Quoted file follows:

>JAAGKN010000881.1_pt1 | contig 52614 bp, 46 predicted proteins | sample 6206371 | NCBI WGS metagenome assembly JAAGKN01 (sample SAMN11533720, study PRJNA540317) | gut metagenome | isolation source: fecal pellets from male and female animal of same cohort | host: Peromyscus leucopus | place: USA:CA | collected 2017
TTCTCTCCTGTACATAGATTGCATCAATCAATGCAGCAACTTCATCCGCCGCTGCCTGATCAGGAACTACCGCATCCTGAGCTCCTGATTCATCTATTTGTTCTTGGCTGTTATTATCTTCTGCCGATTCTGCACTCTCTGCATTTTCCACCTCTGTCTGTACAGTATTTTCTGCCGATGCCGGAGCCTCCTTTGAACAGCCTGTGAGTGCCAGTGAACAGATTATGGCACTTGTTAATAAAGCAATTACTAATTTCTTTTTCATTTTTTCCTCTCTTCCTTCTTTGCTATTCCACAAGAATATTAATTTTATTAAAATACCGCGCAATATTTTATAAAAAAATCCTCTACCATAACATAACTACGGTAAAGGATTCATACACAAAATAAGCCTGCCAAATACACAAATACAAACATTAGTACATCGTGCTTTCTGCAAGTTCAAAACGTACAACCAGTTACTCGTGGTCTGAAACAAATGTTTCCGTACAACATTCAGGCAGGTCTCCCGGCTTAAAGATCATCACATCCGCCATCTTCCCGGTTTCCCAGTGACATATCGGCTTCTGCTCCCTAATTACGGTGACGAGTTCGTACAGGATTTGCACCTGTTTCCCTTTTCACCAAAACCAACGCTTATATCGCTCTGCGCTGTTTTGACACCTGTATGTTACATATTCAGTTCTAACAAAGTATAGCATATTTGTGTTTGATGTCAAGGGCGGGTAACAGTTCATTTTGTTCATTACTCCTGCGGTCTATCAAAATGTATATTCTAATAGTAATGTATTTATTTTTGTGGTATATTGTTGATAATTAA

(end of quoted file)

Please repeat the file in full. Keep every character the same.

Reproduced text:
>JAAGKN010000881.1_pt1 | contig 52614 bp, 46 predicted proteins | sample 6206371 | NCBI WGS metagenome assembly JAAGKN01 (sample SAMN11533720, study PRJNA540317) | gut metagenome | isolation source: fecal pellets from male and female animal of same cohort | host: Peromyscus leucopus | place: USA:CA | collected 2017
TTCTCTCCTGTACATAGATTGCATCAATCAATGCAGCAACTTCATCCGCCGCTGCCTGATCAGGAACTACCGCATCCTGAGCTCCTGATTCATCTATTTGTTCTTGGCTGTTATTATCTTCTGCCGATTCTGCACTCTCTGCATTTTCCACCTCTGTCTGTACAGTATTTTCTGCCGATGCCGGAGCCTCCTTTGAACAGCCTGTGAGTGCCAGTGAACAGATTATGGCACTTGTTAATAAAGCAATTACTAATTTCTTTTTCATTTTTTCCTCTCTTCCTTCTTTGCTATTCCACAAGAATATTAATTTTATTAAAATACCGCGCAATATTTTATAAAAAAATCCTCTACCATAACATAACTACGGTAAAGGATTCATACACAAAATAAGCCTGCCAAATACACAAATACAAACATTAGTACATCGTGCTTTCTGCAAGTTCAAAACGTACAACCAGTTACTCGTGGTCTGAAACAAATGTTTCCGTACAACATTCAGGCAGGTCTCCCGGCTTAAAGATCATCACATCCGCCATCTTCCCGGTTTCCCAGTGACATATCGGCTTCTGCTCCCTAATTACGGTGACGAGTTCGTACAGGATTTGCACCTGTTTCCCTTTTCACCAAAACCAACGCTTATATCGCTCTGCGCTGTTTTGACACCTGTATGTTACATATTCAGTTCTAACAAAGTATAGCATATTTGTGTTTGATGTCAAGGGCGGGTAACAGTTCATTTTGTTCATTACTCCTGCGGTCTATCAAAATGTATATTCTAATAGTAATGTATTTATTTTTGTGGTATATTGTTGATAATTAA